The macula is responsible for our most highly focused vision: central vision.
The macula is a small yellowish area at the center of the retina, it receives its yellow color from the pigmented antioxidants lutein, zeaxanthin, and meso-zeaxanthin.
Meso-zeaxanthin is most highly concentrated in the epicenter of the macula, zeaxanthin in the mid-periphery, and lutein in the periphery of the retina. The macula’s yellow color absorbs blue to UV light and behaves like protective sunglasses against damaging UV light.
Macular Degeneration (AMD, ARMD) is the gradual breakdown of the macula cells. Such deterioration weakens your ability to read, write, drive, and recognize faces. Peripheral, or side vision isn’t damaged.
If there are any positives to macular degeneration, it is that, treated early-on, it is very responsive to treatment.
The development and progression of macular degeneration rests upon the occurrence of the following pathological changes in the eye.
Oxidative stress – the imbalance between free radicals and protective antioxidants. The retina is especially vulnerable to stress from free radicals. Inability of the retina tissue to have enough oxygen available leads to deterioration of the pigmented layer which protects the retina from UV and blue light damage.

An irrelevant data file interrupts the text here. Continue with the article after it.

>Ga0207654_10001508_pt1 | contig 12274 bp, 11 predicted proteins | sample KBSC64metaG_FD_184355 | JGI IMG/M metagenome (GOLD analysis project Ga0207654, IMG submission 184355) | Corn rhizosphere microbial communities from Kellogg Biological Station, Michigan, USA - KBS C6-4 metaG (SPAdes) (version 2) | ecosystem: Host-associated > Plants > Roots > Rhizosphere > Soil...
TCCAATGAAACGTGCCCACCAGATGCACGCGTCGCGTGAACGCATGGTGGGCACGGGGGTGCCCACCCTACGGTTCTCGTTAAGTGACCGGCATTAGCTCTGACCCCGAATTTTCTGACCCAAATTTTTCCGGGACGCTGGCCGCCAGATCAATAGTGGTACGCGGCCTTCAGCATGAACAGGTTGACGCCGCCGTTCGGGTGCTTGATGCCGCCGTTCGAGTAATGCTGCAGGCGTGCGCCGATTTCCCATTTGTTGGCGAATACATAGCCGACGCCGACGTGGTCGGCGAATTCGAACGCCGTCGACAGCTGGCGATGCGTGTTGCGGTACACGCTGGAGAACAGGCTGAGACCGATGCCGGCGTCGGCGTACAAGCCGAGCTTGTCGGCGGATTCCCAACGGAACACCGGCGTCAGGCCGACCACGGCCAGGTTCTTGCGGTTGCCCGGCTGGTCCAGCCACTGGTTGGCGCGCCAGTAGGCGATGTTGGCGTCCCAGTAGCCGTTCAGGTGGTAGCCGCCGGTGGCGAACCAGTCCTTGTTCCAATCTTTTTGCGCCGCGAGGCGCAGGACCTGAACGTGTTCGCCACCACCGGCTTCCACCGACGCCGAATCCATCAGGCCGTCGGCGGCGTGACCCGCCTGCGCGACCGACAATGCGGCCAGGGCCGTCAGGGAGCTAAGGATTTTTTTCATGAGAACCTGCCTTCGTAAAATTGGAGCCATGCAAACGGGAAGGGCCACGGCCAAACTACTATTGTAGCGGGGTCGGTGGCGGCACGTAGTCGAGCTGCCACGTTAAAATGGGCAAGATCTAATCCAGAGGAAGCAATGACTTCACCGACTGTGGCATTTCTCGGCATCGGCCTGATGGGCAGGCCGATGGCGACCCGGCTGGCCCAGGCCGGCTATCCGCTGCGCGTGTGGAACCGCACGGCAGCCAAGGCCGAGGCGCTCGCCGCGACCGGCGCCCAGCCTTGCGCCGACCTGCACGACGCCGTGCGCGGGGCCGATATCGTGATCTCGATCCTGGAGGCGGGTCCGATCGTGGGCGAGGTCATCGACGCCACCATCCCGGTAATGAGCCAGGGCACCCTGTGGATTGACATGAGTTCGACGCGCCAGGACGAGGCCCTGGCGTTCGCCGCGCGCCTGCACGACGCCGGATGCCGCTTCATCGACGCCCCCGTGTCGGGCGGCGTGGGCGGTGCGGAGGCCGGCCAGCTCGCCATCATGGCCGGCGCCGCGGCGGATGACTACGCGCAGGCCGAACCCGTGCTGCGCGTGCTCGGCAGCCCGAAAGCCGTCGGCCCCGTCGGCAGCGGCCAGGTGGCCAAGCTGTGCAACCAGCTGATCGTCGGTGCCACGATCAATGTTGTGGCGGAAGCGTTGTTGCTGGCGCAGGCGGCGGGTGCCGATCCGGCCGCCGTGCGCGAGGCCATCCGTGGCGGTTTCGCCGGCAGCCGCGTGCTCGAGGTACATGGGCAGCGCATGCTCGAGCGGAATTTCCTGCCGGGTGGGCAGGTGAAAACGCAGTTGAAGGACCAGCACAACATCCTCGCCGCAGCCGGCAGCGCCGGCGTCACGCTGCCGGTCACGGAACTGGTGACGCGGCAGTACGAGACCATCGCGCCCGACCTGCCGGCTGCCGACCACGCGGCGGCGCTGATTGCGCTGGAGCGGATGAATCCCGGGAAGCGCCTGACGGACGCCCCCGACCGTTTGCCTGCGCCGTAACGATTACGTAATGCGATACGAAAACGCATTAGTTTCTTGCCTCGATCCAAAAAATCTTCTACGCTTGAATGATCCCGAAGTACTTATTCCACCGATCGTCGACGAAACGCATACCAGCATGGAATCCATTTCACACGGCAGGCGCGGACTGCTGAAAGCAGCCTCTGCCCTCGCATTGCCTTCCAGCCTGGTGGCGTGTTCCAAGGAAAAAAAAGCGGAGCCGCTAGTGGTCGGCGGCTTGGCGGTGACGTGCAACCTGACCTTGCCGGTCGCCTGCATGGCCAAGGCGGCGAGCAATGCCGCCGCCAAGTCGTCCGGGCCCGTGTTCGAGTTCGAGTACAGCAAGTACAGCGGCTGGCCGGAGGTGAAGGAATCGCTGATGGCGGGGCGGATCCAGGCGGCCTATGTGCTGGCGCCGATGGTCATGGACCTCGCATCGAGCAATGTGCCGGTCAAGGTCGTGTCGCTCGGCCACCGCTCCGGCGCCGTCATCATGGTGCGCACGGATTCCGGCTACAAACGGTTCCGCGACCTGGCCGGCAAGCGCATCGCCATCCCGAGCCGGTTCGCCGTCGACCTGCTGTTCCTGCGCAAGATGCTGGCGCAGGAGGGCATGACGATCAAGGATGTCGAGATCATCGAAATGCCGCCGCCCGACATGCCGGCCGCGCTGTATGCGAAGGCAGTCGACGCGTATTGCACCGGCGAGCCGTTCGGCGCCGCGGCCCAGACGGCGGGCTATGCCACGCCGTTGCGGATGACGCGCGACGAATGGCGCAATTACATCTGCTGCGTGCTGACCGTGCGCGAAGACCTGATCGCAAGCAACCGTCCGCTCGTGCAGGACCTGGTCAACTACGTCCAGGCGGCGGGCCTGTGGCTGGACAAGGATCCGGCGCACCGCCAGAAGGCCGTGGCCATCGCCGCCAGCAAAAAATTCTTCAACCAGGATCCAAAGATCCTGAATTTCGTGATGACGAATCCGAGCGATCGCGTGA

Poor Blood Flow can lead to Angiogenesis – lack of blood flow oxygen leads to development of new extra blood vessels which distort the retina and can rupture and bleed.
Apoptosis – cell death is a natural phenomenon in the body as worn and damaged tissue is removed and replaced. However, in the retina excessive cell death is closely tied to oxidative stress.
Inflammation – the inflammatory response is the body’s attempt to rescue tissue from cell injury. Proteins which are responsible for the immune results are among the constituents of drusen deposits in the retina as AMD develops.
Retinitis pigmentosa comprises a group of inherited disorders, such as Leber’s, in which the rods and cones that make up the photoreceptor cells in the retina are dysfunctional, due to genetic mutations.
About half of retinitis pigmentosa (RP) cases appear to be isolated with no previous family history.
Retinitis pigmentosa is a progressive degenerative disorder of the photoreceptors and/or retinal pigmented epithelium (RPE) that can cause a profound loss of vision. The vast majority of patients are over 45 years old, although the symptoms of RP often appear in childhood, causing difficulty in seeing at night, and requiring longer time in adjusting from dark to light.
Retinitis pigmentosa primarily affects the side (peripheral) vision due to deterioration of the rod photoreceptors, but in later life it can affect the cones, rarely resulting in total blindness, but possibly leading to the state of “legal blindness” by age 40. Most people retain central vision with restricted side vision into their 50s. This is referred to as tunnel vision.